for any other style of music.

For the record, most of what I've heard lately is at least as melodic as
have the tunes on popular radio. Groups like "The Black Eyed Peas", even
though they are what I like to call "Hip Hop for Backpackers", are very
melodic and use less sampling and more real players than most others. Then
you have groups like The Roots. They're definitely Hip Hop but they play
everything themselves.

It's really unfair to consider everyone in any category under one
generalization.

m.
--


mikerekka at hotmail dot com hates spam


"G Glass" <nobody@nowhere.com> wrote in message
news:o ojtd.206577$hj.197761@fed1read07...
>> Seriously, there's good and and bad in all musical genres. To say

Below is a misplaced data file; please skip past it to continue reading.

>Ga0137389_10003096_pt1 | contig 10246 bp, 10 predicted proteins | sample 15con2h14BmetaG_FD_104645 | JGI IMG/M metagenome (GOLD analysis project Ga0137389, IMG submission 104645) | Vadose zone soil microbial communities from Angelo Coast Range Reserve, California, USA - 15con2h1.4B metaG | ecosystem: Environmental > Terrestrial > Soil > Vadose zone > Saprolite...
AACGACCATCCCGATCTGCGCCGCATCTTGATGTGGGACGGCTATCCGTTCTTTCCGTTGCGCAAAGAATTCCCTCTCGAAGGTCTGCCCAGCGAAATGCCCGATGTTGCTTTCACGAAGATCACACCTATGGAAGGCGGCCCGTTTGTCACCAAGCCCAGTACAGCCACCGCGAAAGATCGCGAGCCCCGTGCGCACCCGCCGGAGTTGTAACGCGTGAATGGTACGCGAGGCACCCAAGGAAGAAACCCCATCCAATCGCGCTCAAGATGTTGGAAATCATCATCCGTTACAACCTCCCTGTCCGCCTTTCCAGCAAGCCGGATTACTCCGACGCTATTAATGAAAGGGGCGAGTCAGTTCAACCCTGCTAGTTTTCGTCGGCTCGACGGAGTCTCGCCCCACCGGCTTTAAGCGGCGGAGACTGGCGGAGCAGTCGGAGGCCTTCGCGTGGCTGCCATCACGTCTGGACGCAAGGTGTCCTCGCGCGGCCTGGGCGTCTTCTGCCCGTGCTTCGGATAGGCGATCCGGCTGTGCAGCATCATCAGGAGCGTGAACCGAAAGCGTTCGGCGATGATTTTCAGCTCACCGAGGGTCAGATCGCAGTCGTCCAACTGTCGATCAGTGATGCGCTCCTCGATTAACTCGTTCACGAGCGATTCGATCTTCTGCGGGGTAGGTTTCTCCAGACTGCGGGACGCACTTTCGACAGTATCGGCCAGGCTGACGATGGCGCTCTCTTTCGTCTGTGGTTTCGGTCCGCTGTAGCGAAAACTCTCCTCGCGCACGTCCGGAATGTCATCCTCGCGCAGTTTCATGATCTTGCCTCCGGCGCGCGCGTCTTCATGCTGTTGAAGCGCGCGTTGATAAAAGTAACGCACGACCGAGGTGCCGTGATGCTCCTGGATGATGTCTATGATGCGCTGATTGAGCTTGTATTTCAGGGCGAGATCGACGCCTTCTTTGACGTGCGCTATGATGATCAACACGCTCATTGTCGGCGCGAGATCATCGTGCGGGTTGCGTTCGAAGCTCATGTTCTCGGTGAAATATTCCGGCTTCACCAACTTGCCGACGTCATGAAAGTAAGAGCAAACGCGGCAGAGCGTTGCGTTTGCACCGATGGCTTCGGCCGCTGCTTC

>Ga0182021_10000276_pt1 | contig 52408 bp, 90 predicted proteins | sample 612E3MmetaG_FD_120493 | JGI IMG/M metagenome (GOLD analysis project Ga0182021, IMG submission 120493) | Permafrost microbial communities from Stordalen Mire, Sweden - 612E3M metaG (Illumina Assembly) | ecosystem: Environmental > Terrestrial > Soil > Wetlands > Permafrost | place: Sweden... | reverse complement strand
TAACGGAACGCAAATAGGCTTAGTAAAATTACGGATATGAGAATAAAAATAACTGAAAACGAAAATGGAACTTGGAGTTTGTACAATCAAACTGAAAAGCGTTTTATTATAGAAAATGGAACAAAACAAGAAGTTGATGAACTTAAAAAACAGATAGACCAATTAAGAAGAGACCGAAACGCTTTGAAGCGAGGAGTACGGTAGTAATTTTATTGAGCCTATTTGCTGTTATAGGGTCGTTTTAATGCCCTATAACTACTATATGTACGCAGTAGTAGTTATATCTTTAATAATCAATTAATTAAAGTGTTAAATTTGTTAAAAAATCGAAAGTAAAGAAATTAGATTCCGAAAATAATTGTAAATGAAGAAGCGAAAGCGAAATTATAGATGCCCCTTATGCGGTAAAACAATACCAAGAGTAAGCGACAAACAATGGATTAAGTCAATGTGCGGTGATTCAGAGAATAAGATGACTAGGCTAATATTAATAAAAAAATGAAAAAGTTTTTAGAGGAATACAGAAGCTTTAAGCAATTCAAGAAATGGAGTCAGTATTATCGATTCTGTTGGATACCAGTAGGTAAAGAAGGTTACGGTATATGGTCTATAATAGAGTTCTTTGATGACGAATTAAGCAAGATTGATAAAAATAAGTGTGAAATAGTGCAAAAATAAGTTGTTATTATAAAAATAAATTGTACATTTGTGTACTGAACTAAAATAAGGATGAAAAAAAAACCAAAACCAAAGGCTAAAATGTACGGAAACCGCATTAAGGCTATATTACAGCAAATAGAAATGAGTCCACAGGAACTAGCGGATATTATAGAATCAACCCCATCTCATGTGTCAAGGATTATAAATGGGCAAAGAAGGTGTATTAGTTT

>> there's
>> no talent in the production of hip hop is really silly. I know a couple
> of
> ---snip---
>
> Hip hop is a "musical" genre? Music implies there's a melody present.
> Sure, there's talent... from the orignal recording way back when that's
> been
> nonchalantly resampled.
>
>
Anonymous
December 7, 2004 7:55:35 PM

Archived from groups: rec.audio.pro (More info?)

<< Hip hop is a "musical" genre? Music implies there's a melody present.
>>



African drumming has no melody, yet must be considered music.
Scott Fraser
Anonymous
December 7, 2004 7:55:36 PM

Archived from groups: rec.audio.pro (More info?)

ScotFraser <scotfraser@aol.com> wrote:
><< Hip hop is a "musical" genre? Music implies there's a melody present.
>>>


>
>African drumming has no melody, yet must be considered music.

What about the stuff they play on Hearts of Space?
--scott
--